Categories : Yoga

 

“Hygiene 1: A science concerned with establishing and maintaining good health. 2: Conditions or practices conducive to good health.”
From The Merriam Webster Dictionary.

Most of us associate the word hygiene with cleanliness but the dictionary defines it more generally as those “conditions or practices conducive to good health”. Civilized people usually brush their teeth every day and many of us take a shower or bath on a daily basis also. Eating right and getting some exercise and even taking vitamins can be an important part of our everyday health maintenance program. Many of these common practices are taught to us as children by our parents and even in school as part of our general physical education. And just like we need to learn to read, write and do some arithmetic to get by in this world, it is also equally important to learn how to take care of our bodies and our health.

Yet the kind of physical education many of us experienced in school comprised a lot of activities that may not have stood us in good stead in preparing us for the rest of our lives. Baseball, soccer, basketball, weight lifting, gymnastics, wrestling and track and field all certainly all have their place in any program of physical education. In the final analysis, though, they may not really be the kind of skills that will help us maintain our health and well being as we lead our lives and grow older. The exertions and stunts that characterize what usually passes as physical education may be appropriate for teenagers and people in their early twenties but what about those of us who make it into our 40s, 50s and older. And how many of those young athletes who engaged in all those exertions, strains and stunts in their youth end up broken and nearly crippled by the time they get to 40? Many of them are laid low by middle age by the slings, arrows and insults their bodies took when they were younger.

One of the areas that could be emphasized (but rarely is) when we receive our physical education is how to take care of our spines. Although we all know we have spines, we usually only have the barest knowledge of what the structure of our spines is really like and even less knowledge of how we can take care of them. We find as we age that our neglect and ignorance of our spines generally comes back to haunt us. Back pain must be one of the commonest complaints and ailments for people in our times. Look at the proliferation of orthopedic doctors, osteopaths and particularly chiropractors now. In some cities and towns there are more chiropractors than MDs. Doesn’t this tell us that a lot of backs are hurting out there? And as helpful as these practitioners can be, we can’t rely on their ministrations every day of our lives, and yet every day we may need to do something to maintain the integrity and health of our backs and spines. It is these daily practices conducive to spinal health that we might call “spinal hygiene.”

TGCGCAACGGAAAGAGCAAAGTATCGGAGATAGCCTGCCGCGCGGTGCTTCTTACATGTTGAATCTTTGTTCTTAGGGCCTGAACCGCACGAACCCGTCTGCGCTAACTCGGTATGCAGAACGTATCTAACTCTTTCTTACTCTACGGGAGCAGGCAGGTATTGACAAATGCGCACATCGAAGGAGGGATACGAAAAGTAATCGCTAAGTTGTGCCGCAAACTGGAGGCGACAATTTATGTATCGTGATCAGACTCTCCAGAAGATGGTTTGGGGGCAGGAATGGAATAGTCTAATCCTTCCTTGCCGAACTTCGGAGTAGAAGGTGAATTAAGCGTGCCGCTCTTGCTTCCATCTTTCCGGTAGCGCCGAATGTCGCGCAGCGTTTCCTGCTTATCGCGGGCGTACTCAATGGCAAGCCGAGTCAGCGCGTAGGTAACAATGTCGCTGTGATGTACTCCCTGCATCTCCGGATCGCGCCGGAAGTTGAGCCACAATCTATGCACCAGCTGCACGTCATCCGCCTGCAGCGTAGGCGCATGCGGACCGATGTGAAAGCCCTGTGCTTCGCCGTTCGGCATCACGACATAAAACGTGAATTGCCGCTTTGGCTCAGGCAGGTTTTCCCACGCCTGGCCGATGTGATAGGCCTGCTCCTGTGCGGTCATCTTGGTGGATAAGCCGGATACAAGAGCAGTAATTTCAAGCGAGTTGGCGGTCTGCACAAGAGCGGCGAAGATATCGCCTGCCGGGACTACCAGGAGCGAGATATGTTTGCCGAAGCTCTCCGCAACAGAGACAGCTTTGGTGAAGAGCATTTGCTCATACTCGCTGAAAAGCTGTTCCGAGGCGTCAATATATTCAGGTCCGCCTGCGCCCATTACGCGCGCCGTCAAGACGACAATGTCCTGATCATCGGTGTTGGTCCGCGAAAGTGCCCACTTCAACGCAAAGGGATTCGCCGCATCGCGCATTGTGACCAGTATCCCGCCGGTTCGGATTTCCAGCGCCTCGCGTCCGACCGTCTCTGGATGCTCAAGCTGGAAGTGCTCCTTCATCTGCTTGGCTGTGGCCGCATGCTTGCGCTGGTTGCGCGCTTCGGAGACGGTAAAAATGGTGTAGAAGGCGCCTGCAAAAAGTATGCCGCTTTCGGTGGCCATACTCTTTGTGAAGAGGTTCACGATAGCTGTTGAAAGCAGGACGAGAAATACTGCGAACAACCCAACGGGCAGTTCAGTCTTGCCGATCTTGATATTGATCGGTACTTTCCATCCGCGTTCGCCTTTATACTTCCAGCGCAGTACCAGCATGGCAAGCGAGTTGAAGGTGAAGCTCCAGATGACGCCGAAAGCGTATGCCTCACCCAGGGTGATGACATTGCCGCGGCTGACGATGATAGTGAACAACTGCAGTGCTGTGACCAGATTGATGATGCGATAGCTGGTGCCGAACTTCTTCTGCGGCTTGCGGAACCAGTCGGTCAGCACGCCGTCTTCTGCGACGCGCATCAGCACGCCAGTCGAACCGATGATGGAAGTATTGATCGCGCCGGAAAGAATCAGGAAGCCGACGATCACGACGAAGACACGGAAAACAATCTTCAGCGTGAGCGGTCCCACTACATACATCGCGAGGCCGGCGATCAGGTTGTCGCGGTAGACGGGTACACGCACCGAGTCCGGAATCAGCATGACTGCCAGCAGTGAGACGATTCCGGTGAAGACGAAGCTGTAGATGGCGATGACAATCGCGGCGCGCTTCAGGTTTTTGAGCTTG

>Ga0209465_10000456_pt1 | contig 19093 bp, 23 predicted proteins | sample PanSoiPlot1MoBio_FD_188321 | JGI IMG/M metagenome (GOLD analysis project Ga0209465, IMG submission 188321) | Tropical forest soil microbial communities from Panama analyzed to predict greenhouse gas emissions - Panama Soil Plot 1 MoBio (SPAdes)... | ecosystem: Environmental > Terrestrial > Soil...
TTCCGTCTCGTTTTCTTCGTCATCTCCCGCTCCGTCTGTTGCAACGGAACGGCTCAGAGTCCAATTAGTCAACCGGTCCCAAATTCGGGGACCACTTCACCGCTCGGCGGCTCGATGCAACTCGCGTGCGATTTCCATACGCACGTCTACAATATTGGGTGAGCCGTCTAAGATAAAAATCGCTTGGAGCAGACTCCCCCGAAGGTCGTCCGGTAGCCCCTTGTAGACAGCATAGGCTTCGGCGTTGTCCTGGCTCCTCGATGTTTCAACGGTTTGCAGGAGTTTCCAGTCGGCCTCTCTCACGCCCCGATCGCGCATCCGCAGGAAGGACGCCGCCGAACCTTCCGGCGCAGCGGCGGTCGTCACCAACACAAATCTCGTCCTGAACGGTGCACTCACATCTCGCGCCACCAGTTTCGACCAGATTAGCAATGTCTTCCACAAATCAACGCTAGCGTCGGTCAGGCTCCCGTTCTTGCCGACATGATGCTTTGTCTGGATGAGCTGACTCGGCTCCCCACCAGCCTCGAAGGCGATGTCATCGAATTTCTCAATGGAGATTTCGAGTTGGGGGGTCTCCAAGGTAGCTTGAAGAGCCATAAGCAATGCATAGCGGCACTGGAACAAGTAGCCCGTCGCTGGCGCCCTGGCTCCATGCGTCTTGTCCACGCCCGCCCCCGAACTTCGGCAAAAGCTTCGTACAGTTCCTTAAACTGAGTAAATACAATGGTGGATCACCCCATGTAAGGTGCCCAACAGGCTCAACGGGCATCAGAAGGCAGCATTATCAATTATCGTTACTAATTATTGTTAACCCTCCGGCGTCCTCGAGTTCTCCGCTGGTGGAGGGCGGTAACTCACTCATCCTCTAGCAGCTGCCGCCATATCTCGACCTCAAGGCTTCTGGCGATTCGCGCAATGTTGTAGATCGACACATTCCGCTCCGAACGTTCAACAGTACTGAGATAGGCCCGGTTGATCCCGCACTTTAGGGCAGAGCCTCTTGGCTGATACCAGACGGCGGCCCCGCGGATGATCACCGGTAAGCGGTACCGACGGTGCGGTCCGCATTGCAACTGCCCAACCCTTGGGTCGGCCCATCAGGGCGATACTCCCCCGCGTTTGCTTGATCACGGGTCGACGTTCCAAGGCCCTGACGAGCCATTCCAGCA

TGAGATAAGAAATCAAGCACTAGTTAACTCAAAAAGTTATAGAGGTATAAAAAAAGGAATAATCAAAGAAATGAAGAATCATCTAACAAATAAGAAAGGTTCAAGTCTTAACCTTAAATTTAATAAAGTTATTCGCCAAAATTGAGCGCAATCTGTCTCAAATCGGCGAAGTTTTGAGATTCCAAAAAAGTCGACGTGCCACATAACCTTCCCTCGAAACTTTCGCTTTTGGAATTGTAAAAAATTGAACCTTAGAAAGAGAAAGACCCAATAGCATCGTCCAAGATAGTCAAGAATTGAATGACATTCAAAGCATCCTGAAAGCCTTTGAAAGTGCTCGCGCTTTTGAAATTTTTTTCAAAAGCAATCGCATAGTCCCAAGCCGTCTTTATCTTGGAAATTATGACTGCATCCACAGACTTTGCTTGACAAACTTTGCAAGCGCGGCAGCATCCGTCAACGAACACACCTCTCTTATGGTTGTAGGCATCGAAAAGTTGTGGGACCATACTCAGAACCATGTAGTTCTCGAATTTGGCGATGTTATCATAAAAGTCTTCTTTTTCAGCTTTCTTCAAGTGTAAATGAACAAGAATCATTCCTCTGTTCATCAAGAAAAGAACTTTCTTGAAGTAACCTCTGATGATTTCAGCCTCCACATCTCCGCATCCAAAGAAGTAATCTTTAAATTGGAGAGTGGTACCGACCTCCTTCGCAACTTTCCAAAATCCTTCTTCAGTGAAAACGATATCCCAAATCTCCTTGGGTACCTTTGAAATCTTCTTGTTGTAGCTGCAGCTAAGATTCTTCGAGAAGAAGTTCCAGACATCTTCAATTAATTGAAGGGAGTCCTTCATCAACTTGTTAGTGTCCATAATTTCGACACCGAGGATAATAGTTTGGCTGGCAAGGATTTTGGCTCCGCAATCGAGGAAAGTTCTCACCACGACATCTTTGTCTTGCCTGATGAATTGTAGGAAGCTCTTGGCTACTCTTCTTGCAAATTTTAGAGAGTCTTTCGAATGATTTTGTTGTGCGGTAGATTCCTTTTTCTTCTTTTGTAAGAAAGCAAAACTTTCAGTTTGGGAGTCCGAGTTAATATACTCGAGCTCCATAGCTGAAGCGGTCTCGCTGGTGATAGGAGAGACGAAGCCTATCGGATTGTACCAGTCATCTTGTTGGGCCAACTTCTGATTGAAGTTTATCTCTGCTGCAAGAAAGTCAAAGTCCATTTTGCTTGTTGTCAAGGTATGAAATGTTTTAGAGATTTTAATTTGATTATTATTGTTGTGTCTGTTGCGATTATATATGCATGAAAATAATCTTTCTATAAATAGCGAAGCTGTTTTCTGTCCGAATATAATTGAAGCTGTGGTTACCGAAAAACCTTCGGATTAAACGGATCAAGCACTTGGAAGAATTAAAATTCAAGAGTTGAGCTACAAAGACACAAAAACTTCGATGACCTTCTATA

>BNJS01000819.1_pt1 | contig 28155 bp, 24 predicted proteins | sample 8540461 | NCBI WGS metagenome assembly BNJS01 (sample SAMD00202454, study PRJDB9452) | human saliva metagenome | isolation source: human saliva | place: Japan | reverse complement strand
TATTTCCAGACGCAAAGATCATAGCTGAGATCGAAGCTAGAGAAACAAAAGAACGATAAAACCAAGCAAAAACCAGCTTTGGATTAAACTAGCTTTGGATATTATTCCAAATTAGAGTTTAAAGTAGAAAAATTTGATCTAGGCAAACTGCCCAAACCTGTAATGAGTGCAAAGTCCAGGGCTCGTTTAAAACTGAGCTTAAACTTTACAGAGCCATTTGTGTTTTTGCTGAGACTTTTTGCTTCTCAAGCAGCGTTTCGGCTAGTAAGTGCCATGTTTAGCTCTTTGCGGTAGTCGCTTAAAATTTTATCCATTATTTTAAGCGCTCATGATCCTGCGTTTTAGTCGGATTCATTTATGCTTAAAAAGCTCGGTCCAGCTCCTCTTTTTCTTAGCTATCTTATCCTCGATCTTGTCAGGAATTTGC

We have all seen cats and dogs engage in their own versions of spinal hygiene. They stretch and limber their backs quite effortlessly or else roll their backs on the ground until they are satisfied that all is as it should be. Animals are still in touch with some natural impulses and moves that help maintain their spines. By rolling their backs and stretching and relaxing they are giving themselves the kind of treatments that humans probably could also use. Many of us, without much thought, like to move and stretch when we get out of bed in the morning. Have you ever lied down on a firm floor and felt your back sink towards the floor and elongate as you continued to relax?

Our own feelings of ache and tension can be our guide in treating our backs. Doing what seems to relieve those little aches and tensions might be just the kind of treatments we need to do, on a daily basis, to avoid the bulging discs and contracted muscles that characterize the more seriously ailing back. This is preventive medicine, and we should ideally learn these things when we are young from our parents and our teachers but unfortunately rarely do. Just as we brush our teeth and wash our hands and face as part of our daily health regimen, we someday may limber our backs and open our spinal joints as part of a regular program of spinal hygiene.